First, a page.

Judge Strikes Down Death Penalty System, Alabama Money Expo Comes to Birmingham

Mar 4, 2016

Credit EJI

A Jefferson County judge has ruled Alabama’s method of imposing the death penalty unconstitutional.

Jefferson County Circuit Judge Tracie Todd sided with defense attorneys who argued that Alabama’s death penalty statute was extremely similar to Florida’s, and the U.S. Supreme Court ruled that Florida’s law was unconstitutional in January.

In death penalty cases in Alabama and Florida, juries recommend sentences but judges have the final decision. It’s not uncommon for Alabama judges to overrule a jury suggestion of life in prison and impose the death penalty.

After the U.S. Supreme Court declared Florida’s version of that system unconstitutional, the state legislature recently passed a bill to overhaul the law.

Alabama Attorney General Luther Strange says his office is reviewing Judge Todd’s order and he expects to file an appeal.

People from as far away as Colorado will be traveling to Alabama to give residents sound financial advice.

The third annual Alabama Money Expo is being held tomorrow at George Washington Carver High School in Birmingham. The event will offer assistance on money management topics such as buying a car and how to get grants for college.

Stuart Welch III is the honorary Co-Chair for the Alabama Money Expo. He says the expo will be able to help anybody no matter how much or little they know about various financial issues.

“A lot of people just don’t know where to start when it comes to investing and they don’t know where to start where it comes to their wills and so we’ve developed both basic educational tracks and advanced educational tracks. There is literally something there for everyone.”

Welch says people are advised to register for the event as they are expecting up to 2000 people to attend.

A Prattville-based Alabama Army National Guard unit is making its way home.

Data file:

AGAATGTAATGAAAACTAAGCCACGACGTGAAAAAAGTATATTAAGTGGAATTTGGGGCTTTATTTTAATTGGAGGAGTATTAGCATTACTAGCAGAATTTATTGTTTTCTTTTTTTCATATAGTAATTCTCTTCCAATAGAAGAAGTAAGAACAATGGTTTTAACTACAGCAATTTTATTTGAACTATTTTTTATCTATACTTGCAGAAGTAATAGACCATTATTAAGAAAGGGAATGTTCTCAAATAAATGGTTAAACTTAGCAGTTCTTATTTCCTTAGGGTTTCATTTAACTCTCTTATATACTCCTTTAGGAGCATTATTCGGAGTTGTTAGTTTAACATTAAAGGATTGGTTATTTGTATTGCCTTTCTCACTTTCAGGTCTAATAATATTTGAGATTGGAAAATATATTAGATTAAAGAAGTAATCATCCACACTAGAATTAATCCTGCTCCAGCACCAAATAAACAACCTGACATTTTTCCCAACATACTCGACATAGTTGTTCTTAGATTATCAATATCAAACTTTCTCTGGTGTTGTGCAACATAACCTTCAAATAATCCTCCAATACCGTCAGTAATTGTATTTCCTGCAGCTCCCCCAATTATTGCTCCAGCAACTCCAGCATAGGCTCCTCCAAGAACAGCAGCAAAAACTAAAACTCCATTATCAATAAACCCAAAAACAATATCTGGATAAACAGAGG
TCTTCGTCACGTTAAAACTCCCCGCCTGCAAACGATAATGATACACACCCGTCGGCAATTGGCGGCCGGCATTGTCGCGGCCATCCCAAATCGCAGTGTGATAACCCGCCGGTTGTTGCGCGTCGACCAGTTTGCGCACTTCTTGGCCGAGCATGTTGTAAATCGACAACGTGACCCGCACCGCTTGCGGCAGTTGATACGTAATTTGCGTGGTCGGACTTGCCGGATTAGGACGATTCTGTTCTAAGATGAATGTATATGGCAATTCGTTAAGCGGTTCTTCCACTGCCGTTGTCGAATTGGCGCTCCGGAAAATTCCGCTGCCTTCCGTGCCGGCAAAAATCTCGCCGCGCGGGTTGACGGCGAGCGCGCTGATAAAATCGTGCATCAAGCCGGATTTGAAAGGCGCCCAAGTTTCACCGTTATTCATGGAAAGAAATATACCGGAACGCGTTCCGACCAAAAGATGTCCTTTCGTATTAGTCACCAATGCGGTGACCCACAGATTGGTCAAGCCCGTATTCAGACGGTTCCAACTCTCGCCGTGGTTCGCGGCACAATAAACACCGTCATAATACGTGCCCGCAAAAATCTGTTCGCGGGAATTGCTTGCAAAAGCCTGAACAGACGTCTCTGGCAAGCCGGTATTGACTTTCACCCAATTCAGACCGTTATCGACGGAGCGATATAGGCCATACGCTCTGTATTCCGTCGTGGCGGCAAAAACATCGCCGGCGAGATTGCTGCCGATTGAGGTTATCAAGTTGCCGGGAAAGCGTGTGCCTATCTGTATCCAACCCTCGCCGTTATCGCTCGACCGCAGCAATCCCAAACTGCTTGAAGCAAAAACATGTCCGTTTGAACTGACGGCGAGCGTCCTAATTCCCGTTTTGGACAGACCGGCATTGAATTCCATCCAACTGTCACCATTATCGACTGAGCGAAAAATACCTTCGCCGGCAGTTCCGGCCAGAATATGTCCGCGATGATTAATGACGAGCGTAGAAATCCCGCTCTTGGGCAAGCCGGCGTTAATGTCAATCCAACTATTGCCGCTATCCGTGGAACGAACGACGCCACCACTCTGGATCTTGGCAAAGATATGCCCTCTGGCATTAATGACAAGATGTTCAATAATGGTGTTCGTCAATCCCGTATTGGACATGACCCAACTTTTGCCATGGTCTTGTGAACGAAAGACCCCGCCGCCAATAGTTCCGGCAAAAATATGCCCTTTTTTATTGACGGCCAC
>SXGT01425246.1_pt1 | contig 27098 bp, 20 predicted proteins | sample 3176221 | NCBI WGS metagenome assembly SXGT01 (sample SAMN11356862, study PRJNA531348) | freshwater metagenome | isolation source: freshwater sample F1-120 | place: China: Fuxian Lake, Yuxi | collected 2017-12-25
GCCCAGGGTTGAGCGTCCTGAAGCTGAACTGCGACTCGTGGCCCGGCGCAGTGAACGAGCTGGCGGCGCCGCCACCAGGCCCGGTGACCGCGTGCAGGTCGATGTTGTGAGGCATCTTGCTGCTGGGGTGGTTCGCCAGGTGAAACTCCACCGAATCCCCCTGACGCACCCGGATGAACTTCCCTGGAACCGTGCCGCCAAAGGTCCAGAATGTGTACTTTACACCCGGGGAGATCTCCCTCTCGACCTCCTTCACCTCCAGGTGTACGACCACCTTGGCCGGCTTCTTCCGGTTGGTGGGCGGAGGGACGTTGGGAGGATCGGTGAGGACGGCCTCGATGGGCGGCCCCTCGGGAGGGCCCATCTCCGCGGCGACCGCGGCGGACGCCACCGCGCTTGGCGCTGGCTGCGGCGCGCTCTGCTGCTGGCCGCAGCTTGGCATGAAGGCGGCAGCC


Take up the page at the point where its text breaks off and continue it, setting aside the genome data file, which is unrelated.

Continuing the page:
The 217th Military Police Company is returning after being deployed for nine months overseas as part of Operation Freedom's Sentinel. Lieutenant Colonel Shannon Hancock is an Alabama National Guard public affairs officer. She says the soldiers should expect a very warm reception when they get home.

“The city of Prattville is doing a fantastic job to welcome them home, they’re very proud of their soldiers, so Mayor Gillespie and the chamber, everyone there is pulling out all the stops to welcome the soldiers home.”

Hancock adds that the Alabama National Guard doesn’t just serve nationally, they also serve locally. The welcome home service will take place this evening at 7 p.m. at the Doster Memorial Community Center in Prattville.

The ride-hailing service Uber is setting up shop in Huntsville.

Uber says service in Huntsville is expected to start at 4 p.m. this afternoon, though unforeseen last-minute technical glitches could change that slightly.

The Huntsville City Council approved a revision to the city's vehicle for hire ordinance in February, allowing ride sharing companies like Uber to operate inside the city. However, one location Uber is not yet cleared to operate is the Huntsville International Airport.